Vanderbilt chemical engineering professor wins NSF CAREER Award to explore new direction in colloidal science
Vanderbilt University engineering professor Carlos Silvera Batista has won a National Science Foundation CAREER Award to understand the behavior of charged particles in the presence of simultaneous electric fields and that knowledge will be used to direct the assembly of particles into advanced reconfigurable materials. The prestigious five-year award honors early career faculty who have the potential to serve as role models in research and education and lead advances in their fields.
The $576,000 grant—Colloidal Dynamics under Electrodiffusiophoresis—administered by the NSF’s Division of Chemical, Bioengineering, Environmental and Transport Systems, will potentially help to develop techniques for the analysis of small particles—such as viruses and proteins—at ultralow concentrations. Analyzing viruses as well as proteins at low concentrations is important for the early diagnosis of diseases.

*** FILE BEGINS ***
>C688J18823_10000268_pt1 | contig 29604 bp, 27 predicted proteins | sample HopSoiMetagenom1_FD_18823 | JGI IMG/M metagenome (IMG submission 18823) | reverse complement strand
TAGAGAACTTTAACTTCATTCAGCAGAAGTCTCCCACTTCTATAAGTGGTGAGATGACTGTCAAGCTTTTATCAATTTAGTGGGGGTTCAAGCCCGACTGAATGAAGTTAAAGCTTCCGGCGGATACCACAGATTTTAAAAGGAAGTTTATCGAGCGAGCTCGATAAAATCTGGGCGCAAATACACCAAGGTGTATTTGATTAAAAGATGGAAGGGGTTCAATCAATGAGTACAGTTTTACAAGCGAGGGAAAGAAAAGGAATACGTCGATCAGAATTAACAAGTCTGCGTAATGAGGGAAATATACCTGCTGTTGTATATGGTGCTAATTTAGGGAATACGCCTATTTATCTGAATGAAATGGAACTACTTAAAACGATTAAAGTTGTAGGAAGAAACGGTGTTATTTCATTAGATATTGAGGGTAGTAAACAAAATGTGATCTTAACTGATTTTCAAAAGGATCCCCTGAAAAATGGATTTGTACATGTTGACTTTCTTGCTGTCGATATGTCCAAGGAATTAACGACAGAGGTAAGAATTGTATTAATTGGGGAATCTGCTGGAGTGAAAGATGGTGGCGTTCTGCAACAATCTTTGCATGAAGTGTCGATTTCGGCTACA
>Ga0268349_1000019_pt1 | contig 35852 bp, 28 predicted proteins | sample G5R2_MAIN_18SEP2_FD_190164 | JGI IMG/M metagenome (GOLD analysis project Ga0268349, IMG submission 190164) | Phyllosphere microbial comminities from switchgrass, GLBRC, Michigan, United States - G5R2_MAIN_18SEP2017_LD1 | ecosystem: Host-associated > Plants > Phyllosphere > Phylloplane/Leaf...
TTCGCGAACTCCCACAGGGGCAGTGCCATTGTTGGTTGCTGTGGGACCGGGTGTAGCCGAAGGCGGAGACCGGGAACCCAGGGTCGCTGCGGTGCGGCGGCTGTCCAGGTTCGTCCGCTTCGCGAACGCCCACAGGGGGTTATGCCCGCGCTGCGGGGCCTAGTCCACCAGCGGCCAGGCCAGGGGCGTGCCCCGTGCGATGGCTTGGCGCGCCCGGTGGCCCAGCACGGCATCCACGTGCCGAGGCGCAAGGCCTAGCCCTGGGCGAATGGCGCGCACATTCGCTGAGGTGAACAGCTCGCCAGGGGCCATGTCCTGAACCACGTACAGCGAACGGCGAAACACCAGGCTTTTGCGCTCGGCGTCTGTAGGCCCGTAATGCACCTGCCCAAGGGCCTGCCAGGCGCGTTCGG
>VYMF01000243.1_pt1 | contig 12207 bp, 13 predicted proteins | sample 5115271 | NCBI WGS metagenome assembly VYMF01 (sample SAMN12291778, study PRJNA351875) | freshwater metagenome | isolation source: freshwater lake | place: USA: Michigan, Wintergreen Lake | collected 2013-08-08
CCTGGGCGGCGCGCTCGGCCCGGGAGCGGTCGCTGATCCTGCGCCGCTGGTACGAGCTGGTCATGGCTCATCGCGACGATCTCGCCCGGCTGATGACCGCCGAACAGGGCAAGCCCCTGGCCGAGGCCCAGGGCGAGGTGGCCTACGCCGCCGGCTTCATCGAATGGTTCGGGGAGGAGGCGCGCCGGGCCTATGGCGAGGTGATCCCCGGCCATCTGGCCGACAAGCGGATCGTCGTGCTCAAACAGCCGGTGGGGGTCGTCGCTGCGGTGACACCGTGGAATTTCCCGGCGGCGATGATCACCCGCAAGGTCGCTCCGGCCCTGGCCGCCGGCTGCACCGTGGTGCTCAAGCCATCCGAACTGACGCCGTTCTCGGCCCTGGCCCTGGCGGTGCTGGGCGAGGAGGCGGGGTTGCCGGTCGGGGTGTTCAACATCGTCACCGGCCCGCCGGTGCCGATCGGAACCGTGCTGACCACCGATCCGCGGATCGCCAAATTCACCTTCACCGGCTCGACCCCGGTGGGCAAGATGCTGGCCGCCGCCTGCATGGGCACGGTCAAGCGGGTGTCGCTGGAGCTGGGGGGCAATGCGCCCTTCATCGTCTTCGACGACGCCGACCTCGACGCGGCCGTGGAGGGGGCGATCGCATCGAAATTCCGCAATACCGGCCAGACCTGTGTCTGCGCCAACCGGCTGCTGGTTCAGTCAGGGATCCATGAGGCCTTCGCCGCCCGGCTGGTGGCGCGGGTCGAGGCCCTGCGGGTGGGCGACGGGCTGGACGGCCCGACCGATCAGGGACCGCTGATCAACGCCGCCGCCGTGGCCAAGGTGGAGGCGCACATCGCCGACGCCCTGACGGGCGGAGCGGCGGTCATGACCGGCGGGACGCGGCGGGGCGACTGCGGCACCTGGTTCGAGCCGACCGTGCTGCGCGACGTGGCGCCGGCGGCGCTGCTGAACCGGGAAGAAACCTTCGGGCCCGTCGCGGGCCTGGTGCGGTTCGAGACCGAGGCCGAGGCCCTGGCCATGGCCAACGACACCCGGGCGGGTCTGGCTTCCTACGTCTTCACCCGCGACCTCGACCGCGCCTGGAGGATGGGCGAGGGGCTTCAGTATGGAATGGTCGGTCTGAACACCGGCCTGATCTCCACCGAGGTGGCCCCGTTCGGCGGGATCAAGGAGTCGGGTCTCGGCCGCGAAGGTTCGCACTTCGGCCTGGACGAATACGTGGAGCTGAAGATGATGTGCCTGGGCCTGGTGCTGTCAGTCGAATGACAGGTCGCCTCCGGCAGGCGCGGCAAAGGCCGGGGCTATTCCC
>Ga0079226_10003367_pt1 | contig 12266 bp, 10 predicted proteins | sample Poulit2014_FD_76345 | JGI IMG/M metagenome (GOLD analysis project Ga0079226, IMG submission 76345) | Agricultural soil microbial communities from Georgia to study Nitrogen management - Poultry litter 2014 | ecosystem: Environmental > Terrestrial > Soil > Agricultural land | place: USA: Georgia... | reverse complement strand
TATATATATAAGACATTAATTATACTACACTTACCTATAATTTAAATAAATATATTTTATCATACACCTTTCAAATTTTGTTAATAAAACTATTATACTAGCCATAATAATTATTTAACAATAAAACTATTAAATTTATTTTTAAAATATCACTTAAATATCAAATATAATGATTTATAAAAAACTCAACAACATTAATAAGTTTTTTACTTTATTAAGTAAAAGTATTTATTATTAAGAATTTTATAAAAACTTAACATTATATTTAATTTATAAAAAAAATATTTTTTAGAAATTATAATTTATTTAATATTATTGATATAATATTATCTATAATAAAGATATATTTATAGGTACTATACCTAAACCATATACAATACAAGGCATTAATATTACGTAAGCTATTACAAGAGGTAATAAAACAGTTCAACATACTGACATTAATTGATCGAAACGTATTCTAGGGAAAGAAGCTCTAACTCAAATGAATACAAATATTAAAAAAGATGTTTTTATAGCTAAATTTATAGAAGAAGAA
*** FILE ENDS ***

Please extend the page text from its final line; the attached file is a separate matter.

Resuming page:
Colloids are particles larger than atoms or molecules but too small to be seen by the unaided eye. Confocal microscopy will be used to visualize the response of charged particles while mathematical modelling of the system will provide further physical insight. With confocal microscopy, colloidal particles can be tracked spatially in three dimensions with great precision.
Understanding the fundamentals of how this works and what parameters are used to control it will be important in the applied fields of materials, medicines, electronics and more, Silvera Batista said.
“This is the genesis of a new research subfield in colloidal science. Since, historically, researchers assumed the effect of nonuniform concentration of chemical species on electrophoresis—electrodiffusiophoresis—was negligible, but now it can be controlled. We can extend the techniques to trap and analyze nanoscale objects,” said Silvera Batista, assistant professor of chemical and biomolecular engineering. “Achieving the outcomes of this research will contribute new conceptual and experimental methods to the fields of AC electrokinetics and of colloidal science.”
Contact: Brenda Ellis, 615 343-6314